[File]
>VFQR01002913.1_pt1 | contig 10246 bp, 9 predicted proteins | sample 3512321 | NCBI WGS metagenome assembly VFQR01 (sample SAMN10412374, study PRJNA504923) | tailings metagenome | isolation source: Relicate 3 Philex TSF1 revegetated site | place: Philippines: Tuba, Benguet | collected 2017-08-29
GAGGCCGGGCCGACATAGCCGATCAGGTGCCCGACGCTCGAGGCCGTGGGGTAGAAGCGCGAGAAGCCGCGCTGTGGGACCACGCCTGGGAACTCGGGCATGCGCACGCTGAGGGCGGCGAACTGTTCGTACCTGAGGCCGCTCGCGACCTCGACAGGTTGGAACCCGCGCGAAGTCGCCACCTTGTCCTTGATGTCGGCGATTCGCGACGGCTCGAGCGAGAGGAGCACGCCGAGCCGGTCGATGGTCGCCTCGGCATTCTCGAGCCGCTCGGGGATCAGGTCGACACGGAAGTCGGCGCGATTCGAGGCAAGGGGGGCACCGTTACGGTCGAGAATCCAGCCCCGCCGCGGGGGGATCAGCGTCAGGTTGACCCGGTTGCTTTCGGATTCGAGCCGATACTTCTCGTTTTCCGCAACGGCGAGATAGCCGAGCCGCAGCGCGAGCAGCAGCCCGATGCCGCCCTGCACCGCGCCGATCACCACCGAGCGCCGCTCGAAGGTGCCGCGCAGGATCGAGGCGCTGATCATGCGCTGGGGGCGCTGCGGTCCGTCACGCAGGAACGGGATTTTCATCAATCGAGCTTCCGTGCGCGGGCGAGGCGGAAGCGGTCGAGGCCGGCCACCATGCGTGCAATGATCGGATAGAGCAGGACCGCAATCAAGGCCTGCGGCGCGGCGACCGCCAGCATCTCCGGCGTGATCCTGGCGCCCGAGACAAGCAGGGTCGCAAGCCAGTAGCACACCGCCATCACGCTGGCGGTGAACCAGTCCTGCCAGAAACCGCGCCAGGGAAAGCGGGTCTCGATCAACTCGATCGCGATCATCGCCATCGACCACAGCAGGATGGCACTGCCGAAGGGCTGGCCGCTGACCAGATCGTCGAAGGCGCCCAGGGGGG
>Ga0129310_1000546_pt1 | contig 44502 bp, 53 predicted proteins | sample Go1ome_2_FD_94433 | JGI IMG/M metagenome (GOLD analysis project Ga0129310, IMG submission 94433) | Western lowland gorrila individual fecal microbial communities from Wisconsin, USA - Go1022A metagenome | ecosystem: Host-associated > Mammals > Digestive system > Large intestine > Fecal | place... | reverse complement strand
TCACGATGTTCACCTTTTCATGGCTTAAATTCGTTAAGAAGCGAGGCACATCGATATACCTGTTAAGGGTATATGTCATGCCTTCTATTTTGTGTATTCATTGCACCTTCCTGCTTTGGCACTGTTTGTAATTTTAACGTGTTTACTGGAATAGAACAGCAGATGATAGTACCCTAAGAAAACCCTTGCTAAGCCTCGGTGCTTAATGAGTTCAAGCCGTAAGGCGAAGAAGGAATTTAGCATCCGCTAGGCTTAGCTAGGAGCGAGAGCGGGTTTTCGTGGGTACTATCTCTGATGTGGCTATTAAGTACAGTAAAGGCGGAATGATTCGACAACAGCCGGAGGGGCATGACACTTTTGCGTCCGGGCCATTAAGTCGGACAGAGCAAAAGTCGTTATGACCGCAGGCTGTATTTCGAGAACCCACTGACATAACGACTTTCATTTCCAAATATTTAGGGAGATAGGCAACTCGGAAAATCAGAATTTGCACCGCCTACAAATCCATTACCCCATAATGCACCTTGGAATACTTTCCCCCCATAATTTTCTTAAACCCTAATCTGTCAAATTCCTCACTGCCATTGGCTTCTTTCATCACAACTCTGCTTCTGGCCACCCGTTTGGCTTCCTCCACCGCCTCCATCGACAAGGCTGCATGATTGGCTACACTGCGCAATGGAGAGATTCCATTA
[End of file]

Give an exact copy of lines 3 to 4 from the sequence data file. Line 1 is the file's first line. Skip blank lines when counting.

>Ga0129310_1000546_pt1 | contig 44502 bp, 53 predicted proteins | sample Go1ome_2_FD_94433 | JGI IMG/M metagenome (GOLD analysis project Ga0129310, IMG submission 94433) | Western lowland gorrila individual fecal microbial communities from Wisconsin, USA - Go1022A metagenome | ecosystem: Host-associated > Mammals > Digestive system > Large intestine > Fecal | place... | reverse complement strand
TCACGATGTTCACCTTTTCATGGCTTAAATTCGTTAAGAAGCGAGGCACATCGATATACCTGTTAAGGGTATATGTCATGCCTTCTATTTTGTGTATTCATTGCACCTTCCTGCTTTGGCACTGTTTGTAATTTTAACGTGTTTACTGGAATAGAACAGCAGATGATAGTACCCTAAGAAAACCCTTGCTAAGCCTCGGTGCTTAATGAGTTCAAGCCGTAAGGCGAAGAAGGAATTTAGCATCCGCTAGGCTTAGCTAGGAGCGAGAGCGGGTTTTCGTGGGTACTATCTCTGATGTGGCTATTAAGTACAGTAAAGGCGGAATGATTCGACAACAGCCGGAGGGGCATGACACTTTTGCGTCCGGGCCATTAAGTCGGACAGAGCAAAAGTCGTTATGACCGCAGGCTGTATTTCGAGAACCCACTGACATAACGACTTTCATTTCCAAATATTTAGGGAGATAGGCAACTCGGAAAATCAGAATTTGCACCGCCTACAAATCCATTACCCCATAATGCACCTTGGAATACTTTCCCCCCATAATTTTCTTAAACCCTAATCTGTCAAATTCCTCACTGCCATTGGCTTCTTTCATCACAACTCTGCTTCTGGCCACCCGTTTGGCTTCCTCCACCGCCTCCATCGACAAGGCTGCATGATTGGCTACACTGCGCAATGGAGAGATTCCATTA